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Kelli Hansen

Kelli Hansen is head of the Special Collections and Rare Books department.

home Resources and Services, Special Collections and Archives Remember, remember the fifth of November…

Remember, remember the fifth of November…

november5_0003_smToday is Guy Fawkes Day. This day commemorates the foiled Gunpowder Plot, a plan to assassinate King James I by blowing up the House of Lords during the king's opening address on November 5, 1605.

The Protestant James I was less favorable to religious freedom than many of his subjects had hoped he would be.  Led by Richard Catesby, a small group of English Catholics planned to kill the king, place his Catholic daughter on the throne, and start a popular revolt in order to restore the country to Catholic rule.  They rented a storage area under the chamber of the House of Lords and packed it with gunpowder, intending to ignite it when the king visited to open the session.

november5_0004_smAn anonymous tip in the early hours of November 5 led to the arrest of Guy Fawkes, who had been guarding the explosives, and who confessed the details of the plot under torture.  Several other conspirators were captured and sentenced to be hanged, drawn and quartered, a fate Fawkes avoided by jumping off the scaffold to his death.

James allowed his subjects to celebrate his survival with bonfires, and the observance became mandatory the next year with the passage of the Thanksgiving Act. Early celebrations involved artillery salutes, bell-ringing, sermons, and fireworks.



Special Collections has a few dozen pamphlets related to Guy Fawkes Night celebrations, from King James' speech in 1605 to Victorian tracts and sermons. Find a full list of holdings in the MERLIN library catalog.

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Kelli Hansen

Kelli Hansen is head of the Special Collections and Rare Books department.

home Resources and Services, Special Collections and Archives Special Collections in Vox Magazine

Special Collections in Vox Magazine

Ever wonder who your favorite comic book superhero would vote for in the upcoming election?  SCARaB’s own Rebecca Vogler helped Vox Magazine sort out the issues, superhero style.

Tyler McConnell, “The Presidential Election: Super Hero Style,” Vox Magazine, 1 November 2012.

home Events and Exhibits, Special Collections and Archives Food Revolutions digital exhibit now online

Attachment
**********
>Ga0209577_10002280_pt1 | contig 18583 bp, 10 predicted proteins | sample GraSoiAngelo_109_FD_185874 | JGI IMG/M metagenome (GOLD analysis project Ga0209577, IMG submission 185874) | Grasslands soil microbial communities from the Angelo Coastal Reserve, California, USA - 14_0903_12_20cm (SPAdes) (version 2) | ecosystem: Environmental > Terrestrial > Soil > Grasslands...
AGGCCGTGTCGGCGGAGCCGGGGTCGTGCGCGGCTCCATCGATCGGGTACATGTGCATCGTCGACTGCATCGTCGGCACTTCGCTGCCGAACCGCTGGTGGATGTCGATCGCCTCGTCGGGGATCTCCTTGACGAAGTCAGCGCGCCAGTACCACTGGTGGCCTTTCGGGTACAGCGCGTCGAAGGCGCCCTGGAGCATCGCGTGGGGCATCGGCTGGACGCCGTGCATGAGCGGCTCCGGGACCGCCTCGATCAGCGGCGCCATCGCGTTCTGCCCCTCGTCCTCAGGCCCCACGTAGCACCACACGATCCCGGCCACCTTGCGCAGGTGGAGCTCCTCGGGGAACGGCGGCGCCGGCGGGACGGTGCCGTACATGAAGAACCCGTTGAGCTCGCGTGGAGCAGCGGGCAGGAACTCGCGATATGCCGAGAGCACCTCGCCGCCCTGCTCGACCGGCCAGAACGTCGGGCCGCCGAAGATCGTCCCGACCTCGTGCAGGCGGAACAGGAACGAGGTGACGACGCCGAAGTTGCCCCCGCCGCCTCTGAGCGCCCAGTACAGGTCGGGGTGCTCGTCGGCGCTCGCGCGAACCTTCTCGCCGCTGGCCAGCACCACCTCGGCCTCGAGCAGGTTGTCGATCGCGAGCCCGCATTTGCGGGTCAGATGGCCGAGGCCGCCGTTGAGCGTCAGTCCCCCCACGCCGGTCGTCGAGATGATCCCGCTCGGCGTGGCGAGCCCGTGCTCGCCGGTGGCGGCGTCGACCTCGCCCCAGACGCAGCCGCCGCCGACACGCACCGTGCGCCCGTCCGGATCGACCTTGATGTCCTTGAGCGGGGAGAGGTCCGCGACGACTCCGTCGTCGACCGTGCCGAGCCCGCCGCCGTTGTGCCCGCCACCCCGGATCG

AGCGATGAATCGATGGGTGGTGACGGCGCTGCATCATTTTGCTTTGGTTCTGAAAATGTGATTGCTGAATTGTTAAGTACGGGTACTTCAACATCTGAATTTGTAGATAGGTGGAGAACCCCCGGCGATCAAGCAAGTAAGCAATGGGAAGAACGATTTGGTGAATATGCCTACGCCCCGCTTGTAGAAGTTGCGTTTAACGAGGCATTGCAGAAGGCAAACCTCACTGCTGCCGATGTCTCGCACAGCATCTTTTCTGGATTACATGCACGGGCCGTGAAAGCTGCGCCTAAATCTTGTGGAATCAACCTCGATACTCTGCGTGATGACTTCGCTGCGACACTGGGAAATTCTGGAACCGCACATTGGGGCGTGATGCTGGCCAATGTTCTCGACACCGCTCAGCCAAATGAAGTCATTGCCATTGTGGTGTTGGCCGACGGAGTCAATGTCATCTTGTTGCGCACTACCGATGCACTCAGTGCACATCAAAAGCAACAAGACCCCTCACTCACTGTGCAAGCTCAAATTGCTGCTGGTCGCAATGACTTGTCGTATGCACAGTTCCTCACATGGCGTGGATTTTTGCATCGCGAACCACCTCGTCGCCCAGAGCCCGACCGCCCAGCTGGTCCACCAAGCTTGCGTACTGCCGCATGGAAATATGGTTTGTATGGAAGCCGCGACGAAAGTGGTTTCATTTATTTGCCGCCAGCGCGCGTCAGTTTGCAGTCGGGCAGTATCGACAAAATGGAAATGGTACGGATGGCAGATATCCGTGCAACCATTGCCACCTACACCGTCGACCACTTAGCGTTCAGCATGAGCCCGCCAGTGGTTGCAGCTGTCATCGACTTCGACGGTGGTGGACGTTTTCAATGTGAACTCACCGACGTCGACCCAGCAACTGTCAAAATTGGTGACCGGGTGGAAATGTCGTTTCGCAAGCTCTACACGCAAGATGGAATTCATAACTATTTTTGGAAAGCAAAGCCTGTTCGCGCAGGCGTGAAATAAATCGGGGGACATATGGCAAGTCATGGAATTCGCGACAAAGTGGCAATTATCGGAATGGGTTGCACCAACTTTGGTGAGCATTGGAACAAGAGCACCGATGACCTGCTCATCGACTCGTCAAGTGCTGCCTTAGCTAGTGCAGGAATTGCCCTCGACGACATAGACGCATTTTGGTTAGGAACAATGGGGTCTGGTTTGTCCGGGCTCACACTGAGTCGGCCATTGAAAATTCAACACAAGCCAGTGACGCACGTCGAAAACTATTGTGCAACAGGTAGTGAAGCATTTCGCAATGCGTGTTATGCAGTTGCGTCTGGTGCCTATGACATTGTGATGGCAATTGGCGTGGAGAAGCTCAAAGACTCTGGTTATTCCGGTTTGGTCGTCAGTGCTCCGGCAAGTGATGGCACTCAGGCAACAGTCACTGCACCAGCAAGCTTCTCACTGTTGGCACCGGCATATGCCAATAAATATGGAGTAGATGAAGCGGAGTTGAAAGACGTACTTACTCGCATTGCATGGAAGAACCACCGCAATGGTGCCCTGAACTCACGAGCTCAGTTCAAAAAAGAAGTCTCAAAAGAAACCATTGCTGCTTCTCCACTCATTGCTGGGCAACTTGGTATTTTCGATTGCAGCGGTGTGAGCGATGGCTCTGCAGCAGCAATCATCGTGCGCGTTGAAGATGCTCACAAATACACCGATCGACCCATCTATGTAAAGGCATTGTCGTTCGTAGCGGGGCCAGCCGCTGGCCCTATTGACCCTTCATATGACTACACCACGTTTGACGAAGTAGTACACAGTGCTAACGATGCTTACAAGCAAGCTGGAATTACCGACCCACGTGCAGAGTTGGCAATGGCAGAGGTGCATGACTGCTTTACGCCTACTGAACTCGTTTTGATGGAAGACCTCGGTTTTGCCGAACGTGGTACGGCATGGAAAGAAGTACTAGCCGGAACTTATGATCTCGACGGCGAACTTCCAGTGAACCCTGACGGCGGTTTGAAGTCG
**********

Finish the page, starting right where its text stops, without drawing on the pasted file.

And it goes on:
Food Revolutions digital exhibit now online

If you missed Food Revolutions, our exhibition of food- and diet-related publications last spring, you can now view it online!  This exhibition examines our changing notions of healthy eating over two centuries.

The digital version of the exhibit features a video of Dr. Ingolf Gruen’s opening talk, as well as images and links to full text for many of the books we featured in the Ellis Library Colonnade. Food Revolutions was an event affiliated with Food Sense: The 8th Annual Life Sciences and Society Symposium.

home Resources and Services, Special Collections and Archives Banned Books Week: Comics and Controversy

Banned Books Week: Comics and Controversy

Today marks the beginning of Banned Books Week, a yearly celebration of the freedom to read.  Special Collections is home to many banned books, and our extensive Comic Art Collection of more than 15,000 comic books contains some of the most-suppressed literature in the library.

Horror and Suspense

Tales from the CryptHorror, crime, and suspense comics became quite popular in the late 1940s and early 1950s.  EC Comics, edited by Al Feldstein and Harvey Kurtzman, was one of the main publishers of this type of literature.  The company published several highly popular titles, including Tales from the Crypt, Frontline Combat, Panic, and Shock SuspenStories.

Sparked by the publication of Seduction of the Innocent by psychiatrist Frederic Wertham, movements to censor these types of comics began popping up around the country after World War II.  Wertham claimed that children would be conditioned to emulate what they saw on the pages of the comics, and that an entire generation was at risk of moral and mental corruption because of their reading material. Congress held an official inquiry on comics and juvenile delinquency in 1954, and many cities throughout the country passed or considered municipal bans on comic books in general.

The Comics Code Authority

PanicFearing government regulation, the comics industry turned to self-censorship, forming the Comics Code Authority (CCA) in late 1954.  The Code set a number of content and artistic standards, including the stipulation that good must always triumph over evil, a general ban on the words “horror” and “terror” in comic book titles, and strict guidelines for the handling of crime, race, sexuality, and political issues.